“To figure out how do we do the science on the Moon and on Mars. What are the instruments you need to take? How long does it take the people to collect the samples? What are the samples that you need to get? So really we practice here in Idaho, at Craters of Moon, before we send people to the Moon, before we send them on to Mars, asteroids, etc.”

Several professors and students from Idaho State University’s Geo-Sciences Department, along with local high school science teachers, are embedded with NASA scientists in the research and are incorporating what they’re learning back home in the classroom.

“It’s access to incredible technologies, it’s access to top minds doing active science… I’m able to re-order science lessons, use the new technologies, assist kids in the latest ways and it’s been absolutely beneficial to my career as well as, hopefully, my students” said Jeff Karlin, an Idaho High School Teacher.

Craters of the Moon Field Deployment 2015

Media Day Schedule

Two NASA field programs, the Field Investigations to Enable Solar System Science and Exploration (FINESSE) and Biologic Analog Science Associated with Lava Terrains (BASALT) teams will conduct a field campaign in Idaho from August 1-14, 2015. The campaign will include a media opportunity hosted by the team on Wednesday, August 5, 2015, at the Robert Limbert Visitor Center at Craters of the Moon National Monument and Preserve in Idaho. Special activities for news media will include lectures, demonstrations and one-on-one interviews with selected team members.

The FINESSE and BASALT teams, led by NASA’s Ames Research Center in Moffett Field, California, are focused on a science and exploration field-based research program to generate strategic knowledge in preparation for human and robotic exploration of other planetary bodies including our moon, Mars’ moons Phobos and Deimos, Mars, and near-Earth asteroids.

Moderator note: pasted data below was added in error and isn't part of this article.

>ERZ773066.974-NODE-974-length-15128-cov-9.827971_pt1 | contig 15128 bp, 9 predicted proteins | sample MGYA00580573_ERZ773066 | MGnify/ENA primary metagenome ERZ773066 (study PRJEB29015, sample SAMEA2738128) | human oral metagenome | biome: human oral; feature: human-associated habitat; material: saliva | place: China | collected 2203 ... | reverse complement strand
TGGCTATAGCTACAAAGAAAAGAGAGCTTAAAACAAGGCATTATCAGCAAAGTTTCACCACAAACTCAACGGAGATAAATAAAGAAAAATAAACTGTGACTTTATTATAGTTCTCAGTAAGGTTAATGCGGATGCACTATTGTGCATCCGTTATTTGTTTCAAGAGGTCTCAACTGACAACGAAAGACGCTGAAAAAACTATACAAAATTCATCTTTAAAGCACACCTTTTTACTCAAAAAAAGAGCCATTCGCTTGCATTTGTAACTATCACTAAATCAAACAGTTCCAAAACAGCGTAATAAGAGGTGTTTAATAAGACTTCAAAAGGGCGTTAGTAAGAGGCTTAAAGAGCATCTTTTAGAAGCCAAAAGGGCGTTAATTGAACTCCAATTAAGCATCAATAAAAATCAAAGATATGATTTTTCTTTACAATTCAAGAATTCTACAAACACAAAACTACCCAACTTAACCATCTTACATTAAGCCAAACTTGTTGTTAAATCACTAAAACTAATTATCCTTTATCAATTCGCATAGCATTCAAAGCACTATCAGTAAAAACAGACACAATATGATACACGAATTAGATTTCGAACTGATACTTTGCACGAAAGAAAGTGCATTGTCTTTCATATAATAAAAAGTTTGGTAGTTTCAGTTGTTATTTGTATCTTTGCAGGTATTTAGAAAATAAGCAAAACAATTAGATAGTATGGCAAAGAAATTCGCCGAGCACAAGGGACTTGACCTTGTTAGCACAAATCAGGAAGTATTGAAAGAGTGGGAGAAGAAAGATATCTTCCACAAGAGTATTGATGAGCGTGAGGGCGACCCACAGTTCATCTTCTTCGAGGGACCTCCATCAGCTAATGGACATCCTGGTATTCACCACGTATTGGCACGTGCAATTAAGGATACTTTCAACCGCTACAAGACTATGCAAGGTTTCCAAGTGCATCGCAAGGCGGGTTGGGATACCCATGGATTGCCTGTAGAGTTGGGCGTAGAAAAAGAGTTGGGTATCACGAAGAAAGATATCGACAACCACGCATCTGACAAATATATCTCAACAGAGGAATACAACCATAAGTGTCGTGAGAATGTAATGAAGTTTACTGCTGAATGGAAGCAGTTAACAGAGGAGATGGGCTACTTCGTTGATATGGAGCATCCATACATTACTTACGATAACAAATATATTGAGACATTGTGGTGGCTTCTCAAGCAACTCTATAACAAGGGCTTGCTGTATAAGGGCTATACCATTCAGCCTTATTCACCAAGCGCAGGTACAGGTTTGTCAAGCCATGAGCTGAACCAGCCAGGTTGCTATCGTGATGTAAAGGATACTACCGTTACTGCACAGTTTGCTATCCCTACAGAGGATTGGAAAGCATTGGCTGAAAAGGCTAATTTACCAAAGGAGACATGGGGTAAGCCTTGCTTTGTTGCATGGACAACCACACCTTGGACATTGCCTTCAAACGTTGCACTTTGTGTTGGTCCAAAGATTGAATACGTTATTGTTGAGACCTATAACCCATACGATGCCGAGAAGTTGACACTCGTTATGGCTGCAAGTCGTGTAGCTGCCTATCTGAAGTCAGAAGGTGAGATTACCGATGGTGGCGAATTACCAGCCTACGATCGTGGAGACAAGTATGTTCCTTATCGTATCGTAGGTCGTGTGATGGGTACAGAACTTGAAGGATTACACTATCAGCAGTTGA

World-class researchers, planetary scientists, and experts in robotics and exploration will study the formation of volcanoes, evolution of magma chambers and the formation of multiple lava flow types, as well as the evolution and entrapment of volatile chemicals and habitability. The team will utilize samples on Earth to study the geology, chemistry, and biology of features associated with volcanic processes.

Additionally, NASA is collaborating with the Idaho Space Grant Consortium to bring teachers into the field to work side-by-side with NASA scientists.

FINESSE was selected by NASA’s Solar System Exploration Research Virtual Institute (SSERVI). SSERVI is a joint effort by NASA’s Science Mission Directorate and Human Exploration and Operations (HEO) Mission Directorate. BASALT is supported by NASA’s Planetary Science and Technology Analog Research (PSTAR) program.